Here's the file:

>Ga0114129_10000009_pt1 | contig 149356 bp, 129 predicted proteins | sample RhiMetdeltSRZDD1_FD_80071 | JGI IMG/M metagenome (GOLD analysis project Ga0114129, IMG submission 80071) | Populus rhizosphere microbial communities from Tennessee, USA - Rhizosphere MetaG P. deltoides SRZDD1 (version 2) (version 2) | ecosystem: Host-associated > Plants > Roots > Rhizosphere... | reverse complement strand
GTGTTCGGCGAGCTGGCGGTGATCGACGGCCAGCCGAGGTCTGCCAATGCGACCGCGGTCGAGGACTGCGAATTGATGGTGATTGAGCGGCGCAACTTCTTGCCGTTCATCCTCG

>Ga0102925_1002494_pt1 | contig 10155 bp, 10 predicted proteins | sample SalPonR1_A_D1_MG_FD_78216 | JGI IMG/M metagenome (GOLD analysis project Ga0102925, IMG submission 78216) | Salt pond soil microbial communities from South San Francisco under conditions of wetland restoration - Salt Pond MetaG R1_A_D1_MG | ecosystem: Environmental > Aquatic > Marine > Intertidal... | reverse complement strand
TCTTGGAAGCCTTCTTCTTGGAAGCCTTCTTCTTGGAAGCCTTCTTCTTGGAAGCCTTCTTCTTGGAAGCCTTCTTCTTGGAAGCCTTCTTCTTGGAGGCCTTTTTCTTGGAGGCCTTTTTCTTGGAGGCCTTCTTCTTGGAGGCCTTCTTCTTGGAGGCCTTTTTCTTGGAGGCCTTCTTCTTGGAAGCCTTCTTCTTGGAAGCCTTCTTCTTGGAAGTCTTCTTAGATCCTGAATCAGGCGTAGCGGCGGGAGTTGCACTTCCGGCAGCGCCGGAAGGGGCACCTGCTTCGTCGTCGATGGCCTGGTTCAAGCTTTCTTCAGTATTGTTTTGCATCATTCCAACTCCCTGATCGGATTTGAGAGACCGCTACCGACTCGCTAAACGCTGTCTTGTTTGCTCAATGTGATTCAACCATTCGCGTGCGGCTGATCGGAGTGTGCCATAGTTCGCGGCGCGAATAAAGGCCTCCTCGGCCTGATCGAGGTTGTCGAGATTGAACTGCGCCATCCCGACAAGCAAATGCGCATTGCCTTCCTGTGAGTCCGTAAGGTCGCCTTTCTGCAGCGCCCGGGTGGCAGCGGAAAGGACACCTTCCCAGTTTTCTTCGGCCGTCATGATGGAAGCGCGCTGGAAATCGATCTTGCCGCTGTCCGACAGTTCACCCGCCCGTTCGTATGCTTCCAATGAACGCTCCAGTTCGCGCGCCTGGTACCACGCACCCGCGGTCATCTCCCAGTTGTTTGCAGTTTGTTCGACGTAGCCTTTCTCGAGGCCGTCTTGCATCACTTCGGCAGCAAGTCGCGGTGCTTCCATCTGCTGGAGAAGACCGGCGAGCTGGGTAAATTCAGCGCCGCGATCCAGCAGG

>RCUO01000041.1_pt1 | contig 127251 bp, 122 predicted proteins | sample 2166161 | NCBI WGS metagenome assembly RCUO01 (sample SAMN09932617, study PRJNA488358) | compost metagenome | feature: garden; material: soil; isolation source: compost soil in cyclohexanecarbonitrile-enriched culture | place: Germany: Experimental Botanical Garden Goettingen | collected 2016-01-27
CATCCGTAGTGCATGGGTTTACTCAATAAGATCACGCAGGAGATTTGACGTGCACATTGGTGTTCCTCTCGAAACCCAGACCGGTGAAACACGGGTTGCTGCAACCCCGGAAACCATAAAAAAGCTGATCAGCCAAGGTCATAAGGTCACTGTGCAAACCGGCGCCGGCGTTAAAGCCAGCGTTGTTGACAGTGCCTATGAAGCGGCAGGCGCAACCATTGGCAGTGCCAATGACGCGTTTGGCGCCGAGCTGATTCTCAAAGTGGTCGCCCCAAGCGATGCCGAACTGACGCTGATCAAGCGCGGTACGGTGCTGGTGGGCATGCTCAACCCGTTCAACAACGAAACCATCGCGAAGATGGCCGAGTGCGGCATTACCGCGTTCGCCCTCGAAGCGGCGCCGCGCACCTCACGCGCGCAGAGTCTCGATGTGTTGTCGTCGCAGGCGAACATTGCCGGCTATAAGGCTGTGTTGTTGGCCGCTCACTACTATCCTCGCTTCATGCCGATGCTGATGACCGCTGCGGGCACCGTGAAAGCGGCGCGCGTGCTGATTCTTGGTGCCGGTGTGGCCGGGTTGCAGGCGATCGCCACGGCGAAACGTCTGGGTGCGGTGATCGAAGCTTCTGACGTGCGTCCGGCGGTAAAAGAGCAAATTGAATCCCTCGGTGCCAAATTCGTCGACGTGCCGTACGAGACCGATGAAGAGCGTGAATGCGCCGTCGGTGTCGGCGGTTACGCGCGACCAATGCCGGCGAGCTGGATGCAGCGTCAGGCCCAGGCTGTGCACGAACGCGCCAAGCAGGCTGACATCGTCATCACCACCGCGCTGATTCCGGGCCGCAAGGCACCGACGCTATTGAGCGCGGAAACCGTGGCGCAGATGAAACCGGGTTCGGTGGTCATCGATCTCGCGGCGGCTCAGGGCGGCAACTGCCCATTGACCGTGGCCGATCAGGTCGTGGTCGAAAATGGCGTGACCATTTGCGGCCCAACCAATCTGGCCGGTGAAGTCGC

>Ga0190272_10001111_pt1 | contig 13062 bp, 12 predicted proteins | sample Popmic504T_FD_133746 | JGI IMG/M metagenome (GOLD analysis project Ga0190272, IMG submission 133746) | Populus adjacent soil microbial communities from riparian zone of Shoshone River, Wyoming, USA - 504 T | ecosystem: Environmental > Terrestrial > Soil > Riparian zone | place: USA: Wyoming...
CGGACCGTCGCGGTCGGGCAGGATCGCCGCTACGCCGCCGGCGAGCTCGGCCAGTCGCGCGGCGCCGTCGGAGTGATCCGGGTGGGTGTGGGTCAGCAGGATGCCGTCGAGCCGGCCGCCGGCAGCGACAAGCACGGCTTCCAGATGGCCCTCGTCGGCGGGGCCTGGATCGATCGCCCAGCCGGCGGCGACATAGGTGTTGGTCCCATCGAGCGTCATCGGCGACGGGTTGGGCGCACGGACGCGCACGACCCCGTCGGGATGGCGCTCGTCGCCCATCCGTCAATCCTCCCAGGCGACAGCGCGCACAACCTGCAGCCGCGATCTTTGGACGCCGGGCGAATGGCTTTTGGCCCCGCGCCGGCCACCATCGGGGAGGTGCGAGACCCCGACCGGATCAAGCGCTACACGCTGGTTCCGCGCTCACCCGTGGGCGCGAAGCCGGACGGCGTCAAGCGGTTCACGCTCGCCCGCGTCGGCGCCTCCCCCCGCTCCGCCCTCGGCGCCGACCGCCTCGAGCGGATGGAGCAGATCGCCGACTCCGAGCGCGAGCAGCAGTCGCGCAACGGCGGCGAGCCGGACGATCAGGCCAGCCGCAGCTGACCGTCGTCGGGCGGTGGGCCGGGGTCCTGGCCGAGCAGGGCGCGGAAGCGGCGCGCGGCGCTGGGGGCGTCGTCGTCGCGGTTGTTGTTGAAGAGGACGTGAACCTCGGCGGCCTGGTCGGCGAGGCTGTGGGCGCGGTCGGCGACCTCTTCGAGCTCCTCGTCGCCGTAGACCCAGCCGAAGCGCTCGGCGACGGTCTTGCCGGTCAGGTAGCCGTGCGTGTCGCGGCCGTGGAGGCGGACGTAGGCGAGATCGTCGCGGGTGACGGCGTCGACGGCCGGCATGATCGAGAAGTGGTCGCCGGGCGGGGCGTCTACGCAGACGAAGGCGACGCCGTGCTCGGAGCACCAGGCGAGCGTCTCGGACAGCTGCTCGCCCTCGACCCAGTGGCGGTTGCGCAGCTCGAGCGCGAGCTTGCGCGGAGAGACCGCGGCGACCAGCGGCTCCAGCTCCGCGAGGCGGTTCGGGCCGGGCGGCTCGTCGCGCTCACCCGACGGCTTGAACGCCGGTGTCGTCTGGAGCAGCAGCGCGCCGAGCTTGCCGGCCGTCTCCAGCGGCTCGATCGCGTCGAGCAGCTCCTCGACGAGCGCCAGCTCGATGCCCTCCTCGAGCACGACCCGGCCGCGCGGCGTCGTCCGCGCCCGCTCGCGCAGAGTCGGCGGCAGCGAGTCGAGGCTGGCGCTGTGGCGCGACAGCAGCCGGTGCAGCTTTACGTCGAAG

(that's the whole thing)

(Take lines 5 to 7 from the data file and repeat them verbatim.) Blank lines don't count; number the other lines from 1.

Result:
>RCUO01000041.1_pt1 | contig 127251 bp, 122 predicted proteins | sample 2166161 | NCBI WGS metagenome assembly RCUO01 (sample SAMN09932617, study PRJNA488358) | compost metagenome | feature: garden; material: soil; isolation source: compost soil in cyclohexanecarbonitrile-enriched culture | place: Germany: Experimental Botanical Garden Goettingen | collected 2016-01-27
CATCCGTAGTGCATGGGTTTACTCAATAAGATCACGCAGGAGATTTGACGTGCACATTGGTGTTCCTCTCGAAACCCAGACCGGTGAAACACGGGTTGCTGCAACCCCGGAAACCATAAAAAAGCTGATCAGCCAAGGTCATAAGGTCACTGTGCAAACCGGCGCCGGCGTTAAAGCCAGCGTTGTTGACAGTGCCTATGAAGCGGCAGGCGCAACCATTGGCAGTGCCAATGACGCGTTTGGCGCCGAGCTGATTCTCAAAGTGGTCGCCCCAAGCGATGCCGAACTGACGCTGATCAAGCGCGGTACGGTGCTGGTGGGCATGCTCAACCCGTTCAACAACGAAACCATCGCGAAGATGGCCGAGTGCGGCATTACCGCGTTCGCCCTCGAAGCGGCGCCGCGCACCTCACGCGCGCAGAGTCTCGATGTGTTGTCGTCGCAGGCGAACATTGCCGGCTATAAGGCTGTGTTGTTGGCCGCTCACTACTATCCTCGCTTCATGCCGATGCTGATGACCGCTGCGGGCACCGTGAAAGCGGCGCGCGTGCTGATTCTTGGTGCCGGTGTGGCCGGGTTGCAGGCGATCGCCACGGCGAAACGTCTGGGTGCGGTGATCGAAGCTTCTGACGTGCGTCCGGCGGTAAAAGAGCAAATTGAATCCCTCGGTGCCAAATTCGTCGACGTGCCGTACGAGACCGATGAAGAGCGTGAATGCGCCGTCGGTGTCGGCGGTTACGCGCGACCAATGCCGGCGAGCTGGATGCAGCGTCAGGCCCAGGCTGTGCACGAACGCGCCAAGCAGGCTGACATCGTCATCACCACCGCGCTGATTCCGGGCCGCAAGGCACCGACGCTATTGAGCGCGGAAACCGTGGCGCAGATGAAACCGGGTTCGGTGGTCATCGATCTCGCGGCGGCTCAGGGCGGCAACTGCCCATTGACCGTGGCCGATCAGGTCGTGGTCGAAAATGGCGTGACCATTTGCGGCCCAACCAATCTGGCCGGTGAAGTCGC

>Ga0190272_10001111_pt1 | contig 13062 bp, 12 predicted proteins | sample Popmic504T_FD_133746 | JGI IMG/M metagenome (GOLD analysis project Ga0190272, IMG submission 133746) | Populus adjacent soil microbial communities from riparian zone of Shoshone River, Wyoming, USA - 504 T | ecosystem: Environmental > Terrestrial > Soil > Riparian zone | place: USA: Wyoming...